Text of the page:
WASHINGTON — A divided Supreme Court on Wednesday said a lower court must take another look at whether Alabama’s Republican-led legislature relied too heavily on race when it redrew the state’s voting districts in a way that black leaders say limited minority voting power.
The justices split 5-4 across ideological lines in ruling that a three-judge panel did not properly consider complaints that state officials illegally packed black voters into too few voting districts.
Writing for the court, Justice Stephen Breyer said the lower court should have reviewed claims of racial gerrymandering on a district-by-district level, not just statewide. He also said the court didn’t apply the right test when it found that race wasn’t the primary motivating factor.
Breyer said both the district court and the state legislature relied too much on a “mechanically numerical” view of whether the new plan reduced minority voting strength. Instead of asking how it could maintain the minority percentages in districts, the court should have asked what percentages the minority should have to elect their candidate of choice.
“Asking the wrong question may well have led to the wrong answer,” Breyer said.
Justice Anthony Kennedy, often a swing vote, joined the court’s four liberals in the majority, including Justices Ruth Bader Ginsburg, Elena Kagan and Sonia Sotomayor.
State officials say they had no choice but to concentrate black voters in some districts, making neighboring seats more white and apt to elect Republicans.
African-Americans challenging the state’s Republican-drawn maps said black voters should have been somewhat dispersed to increase their influence in elections.
A panel of three federal judges had ruled 2-1 in 2013 that the new districts were not discriminatory and did not violate the Voting Rights Act or the Constitution.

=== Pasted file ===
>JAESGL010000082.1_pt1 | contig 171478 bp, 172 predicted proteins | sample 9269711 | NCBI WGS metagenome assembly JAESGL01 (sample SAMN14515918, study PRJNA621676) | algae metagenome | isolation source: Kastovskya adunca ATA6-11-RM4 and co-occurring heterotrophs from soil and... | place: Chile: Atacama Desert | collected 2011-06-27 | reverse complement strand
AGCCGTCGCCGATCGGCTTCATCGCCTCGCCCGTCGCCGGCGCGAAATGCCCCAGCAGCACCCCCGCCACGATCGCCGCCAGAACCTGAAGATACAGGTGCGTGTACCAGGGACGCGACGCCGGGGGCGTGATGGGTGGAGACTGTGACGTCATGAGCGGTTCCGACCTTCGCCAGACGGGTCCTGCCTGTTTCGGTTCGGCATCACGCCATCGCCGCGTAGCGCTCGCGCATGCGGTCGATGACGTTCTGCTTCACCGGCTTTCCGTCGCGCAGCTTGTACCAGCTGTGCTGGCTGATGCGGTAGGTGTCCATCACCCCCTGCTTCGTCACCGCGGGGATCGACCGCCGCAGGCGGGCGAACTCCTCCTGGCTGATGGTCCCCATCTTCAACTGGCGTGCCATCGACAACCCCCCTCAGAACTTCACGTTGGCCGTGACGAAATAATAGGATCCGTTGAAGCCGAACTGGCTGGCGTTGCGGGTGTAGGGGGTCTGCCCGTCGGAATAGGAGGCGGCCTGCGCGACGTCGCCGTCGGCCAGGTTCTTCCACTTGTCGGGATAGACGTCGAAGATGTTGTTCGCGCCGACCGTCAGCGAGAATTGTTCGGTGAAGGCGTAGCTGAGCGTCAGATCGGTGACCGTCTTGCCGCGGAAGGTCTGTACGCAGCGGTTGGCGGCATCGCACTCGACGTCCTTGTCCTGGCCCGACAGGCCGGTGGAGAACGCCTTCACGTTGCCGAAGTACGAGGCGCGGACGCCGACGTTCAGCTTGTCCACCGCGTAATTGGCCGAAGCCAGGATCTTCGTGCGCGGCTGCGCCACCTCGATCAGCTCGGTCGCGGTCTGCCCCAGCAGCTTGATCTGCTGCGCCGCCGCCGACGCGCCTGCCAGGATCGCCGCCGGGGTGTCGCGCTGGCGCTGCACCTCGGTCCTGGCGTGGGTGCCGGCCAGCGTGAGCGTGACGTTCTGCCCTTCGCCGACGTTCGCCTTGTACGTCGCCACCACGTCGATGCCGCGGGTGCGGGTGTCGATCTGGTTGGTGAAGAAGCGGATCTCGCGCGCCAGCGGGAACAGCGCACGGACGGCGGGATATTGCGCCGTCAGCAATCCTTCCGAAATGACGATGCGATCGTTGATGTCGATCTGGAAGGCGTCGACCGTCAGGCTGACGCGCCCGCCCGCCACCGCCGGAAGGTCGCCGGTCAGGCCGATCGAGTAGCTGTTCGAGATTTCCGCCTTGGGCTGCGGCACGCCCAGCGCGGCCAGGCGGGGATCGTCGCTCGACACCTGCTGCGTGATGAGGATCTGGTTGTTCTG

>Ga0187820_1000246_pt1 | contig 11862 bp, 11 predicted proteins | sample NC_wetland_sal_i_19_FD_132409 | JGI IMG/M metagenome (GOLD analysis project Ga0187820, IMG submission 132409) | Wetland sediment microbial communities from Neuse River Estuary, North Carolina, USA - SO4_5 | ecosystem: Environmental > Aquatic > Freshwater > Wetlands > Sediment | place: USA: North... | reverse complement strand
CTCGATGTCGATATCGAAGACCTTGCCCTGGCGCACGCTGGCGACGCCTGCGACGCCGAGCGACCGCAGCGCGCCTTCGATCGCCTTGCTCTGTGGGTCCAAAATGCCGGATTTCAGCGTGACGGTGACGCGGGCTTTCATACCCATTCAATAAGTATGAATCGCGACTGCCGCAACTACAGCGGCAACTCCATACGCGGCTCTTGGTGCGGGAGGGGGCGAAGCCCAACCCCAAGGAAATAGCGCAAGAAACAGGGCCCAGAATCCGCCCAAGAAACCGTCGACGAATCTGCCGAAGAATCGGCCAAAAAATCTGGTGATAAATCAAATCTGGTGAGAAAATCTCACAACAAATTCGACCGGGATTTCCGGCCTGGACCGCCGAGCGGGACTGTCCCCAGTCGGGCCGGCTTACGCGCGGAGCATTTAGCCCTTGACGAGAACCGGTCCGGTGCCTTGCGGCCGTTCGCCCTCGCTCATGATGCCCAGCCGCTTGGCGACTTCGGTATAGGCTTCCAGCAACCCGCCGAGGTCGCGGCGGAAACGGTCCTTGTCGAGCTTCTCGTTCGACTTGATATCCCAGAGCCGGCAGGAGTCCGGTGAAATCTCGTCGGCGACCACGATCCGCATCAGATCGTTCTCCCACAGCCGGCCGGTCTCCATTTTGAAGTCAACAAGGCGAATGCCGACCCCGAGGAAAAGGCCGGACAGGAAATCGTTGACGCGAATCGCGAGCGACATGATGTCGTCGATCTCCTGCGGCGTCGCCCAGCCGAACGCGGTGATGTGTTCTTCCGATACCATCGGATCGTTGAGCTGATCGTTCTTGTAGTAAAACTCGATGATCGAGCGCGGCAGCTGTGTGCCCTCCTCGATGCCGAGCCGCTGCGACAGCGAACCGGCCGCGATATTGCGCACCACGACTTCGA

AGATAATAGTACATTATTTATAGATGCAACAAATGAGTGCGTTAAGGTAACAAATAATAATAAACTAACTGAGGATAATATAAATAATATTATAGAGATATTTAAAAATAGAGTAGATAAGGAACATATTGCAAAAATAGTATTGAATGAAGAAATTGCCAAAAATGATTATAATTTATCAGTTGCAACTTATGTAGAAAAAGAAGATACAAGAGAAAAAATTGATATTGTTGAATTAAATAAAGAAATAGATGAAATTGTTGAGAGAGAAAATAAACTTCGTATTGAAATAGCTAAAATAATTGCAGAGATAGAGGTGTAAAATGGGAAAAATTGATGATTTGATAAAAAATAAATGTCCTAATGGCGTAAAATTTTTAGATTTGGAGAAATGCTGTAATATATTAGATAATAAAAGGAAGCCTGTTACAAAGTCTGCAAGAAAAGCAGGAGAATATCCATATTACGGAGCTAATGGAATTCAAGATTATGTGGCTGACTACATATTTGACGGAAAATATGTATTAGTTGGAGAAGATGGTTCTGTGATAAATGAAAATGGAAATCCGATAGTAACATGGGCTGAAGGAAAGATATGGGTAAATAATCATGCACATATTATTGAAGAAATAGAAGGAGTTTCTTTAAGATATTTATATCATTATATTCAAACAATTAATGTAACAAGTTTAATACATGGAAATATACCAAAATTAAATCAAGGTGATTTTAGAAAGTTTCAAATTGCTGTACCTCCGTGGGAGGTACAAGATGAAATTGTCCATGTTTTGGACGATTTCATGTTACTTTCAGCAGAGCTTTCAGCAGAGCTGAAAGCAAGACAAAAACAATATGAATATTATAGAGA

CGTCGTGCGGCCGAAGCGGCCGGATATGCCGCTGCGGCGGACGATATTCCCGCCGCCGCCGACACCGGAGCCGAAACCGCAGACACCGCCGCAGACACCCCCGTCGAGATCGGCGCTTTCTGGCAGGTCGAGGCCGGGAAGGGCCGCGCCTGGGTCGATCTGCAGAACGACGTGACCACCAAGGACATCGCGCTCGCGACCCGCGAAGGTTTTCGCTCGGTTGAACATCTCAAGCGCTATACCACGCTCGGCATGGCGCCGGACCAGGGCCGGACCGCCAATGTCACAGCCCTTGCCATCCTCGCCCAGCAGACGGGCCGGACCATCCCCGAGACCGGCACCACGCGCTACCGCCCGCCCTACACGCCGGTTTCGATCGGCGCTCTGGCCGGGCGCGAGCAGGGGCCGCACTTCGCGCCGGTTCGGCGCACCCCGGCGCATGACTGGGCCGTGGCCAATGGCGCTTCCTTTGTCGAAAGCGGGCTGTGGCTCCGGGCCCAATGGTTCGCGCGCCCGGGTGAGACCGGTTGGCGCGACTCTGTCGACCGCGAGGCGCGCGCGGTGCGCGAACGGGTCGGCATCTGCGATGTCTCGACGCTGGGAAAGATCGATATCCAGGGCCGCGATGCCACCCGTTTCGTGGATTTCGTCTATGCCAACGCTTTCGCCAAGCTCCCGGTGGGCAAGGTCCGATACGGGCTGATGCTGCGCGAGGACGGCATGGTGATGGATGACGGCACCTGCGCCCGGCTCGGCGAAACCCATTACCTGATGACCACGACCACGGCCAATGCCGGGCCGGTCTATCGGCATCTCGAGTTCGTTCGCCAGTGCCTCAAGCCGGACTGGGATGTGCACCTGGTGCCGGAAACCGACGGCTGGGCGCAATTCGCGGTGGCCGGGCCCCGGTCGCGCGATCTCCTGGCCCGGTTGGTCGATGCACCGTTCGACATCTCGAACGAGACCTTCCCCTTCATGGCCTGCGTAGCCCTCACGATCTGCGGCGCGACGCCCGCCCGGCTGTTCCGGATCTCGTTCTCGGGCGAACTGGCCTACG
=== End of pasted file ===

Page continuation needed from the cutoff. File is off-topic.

Like other states, the Alabama Legislature had to redraw political boundaries to reflect population shifts in the 2010 Census. The process can often lead to gerrymandering — the manipulation of district boundaries to gain a partisan advantage.
In dissent, Justice Antonin Scalia said the court’s majority “issues a sweeping holding that will have profound implications for the constitutional ideal of one person, one vote, for the future of the Voting Rights Act of 1965 and for the primacy of the state in managing its own elections.”Scalia said the challengers never really proved or even made formal arguments about district-specific claims of racial gerrymandering. He complained that majority was allowing the challengers “to take a mulligan,” or have a second chance, despite their pursuit of a “flawed litigation strategy.”
Scalia’s dissent was joined by Chief Justice John Roberts and Justices Clarence Thomas and Samuel Alito.
Thomas also issued a separate dissent.
“I do not pretend that Alabama is blameless when it comes to its sordid history of racial politics,” Thomas said. “But, today the state is not the one that is culpable. Its redistricting effort was indeed tainted, but it was tainted by our voting rights jurisprudence and the uses to which the Voting Rights Act has been put.”
Thomas added: “Long ago, the DOJ and special-interest groups like the ACLU hijacked the act, and they have been using it ever since to achieve their vision of maximized black electoral strength, often at the expense of the voters they purport to help,” referring to the Department of Justice, which enforces the Voting Rights Act, and the American Civil Liberties Union.
Alabama Rep. Darrio Melton, a Democrat from Selma, called the Supreme Court’s decision “a step in the right direction” but said he won’t be satisfied unless the courts eventually order new districts line.
Before the new lines were drawn, Melton said, black voters who lived in majority white districts could influence who was picked to serve in the Alabama Legislature.
“To take that away is basically to dilute their voices,” Melton said.
Sen. Del Marsh, the Republican leader of the Alabama Senate, said he did not fear an additional court review. He noted the Justice Department approved the plan in 2012 when Alabama was under a preclearance requirement of the Voting Rights Act.
“I am confident that the plan is legal, fair and will once again be affirmed by the court,” Marsh said.
Associated Press writer Kim Chandler in Montgomery, Alabama, contributed to this report.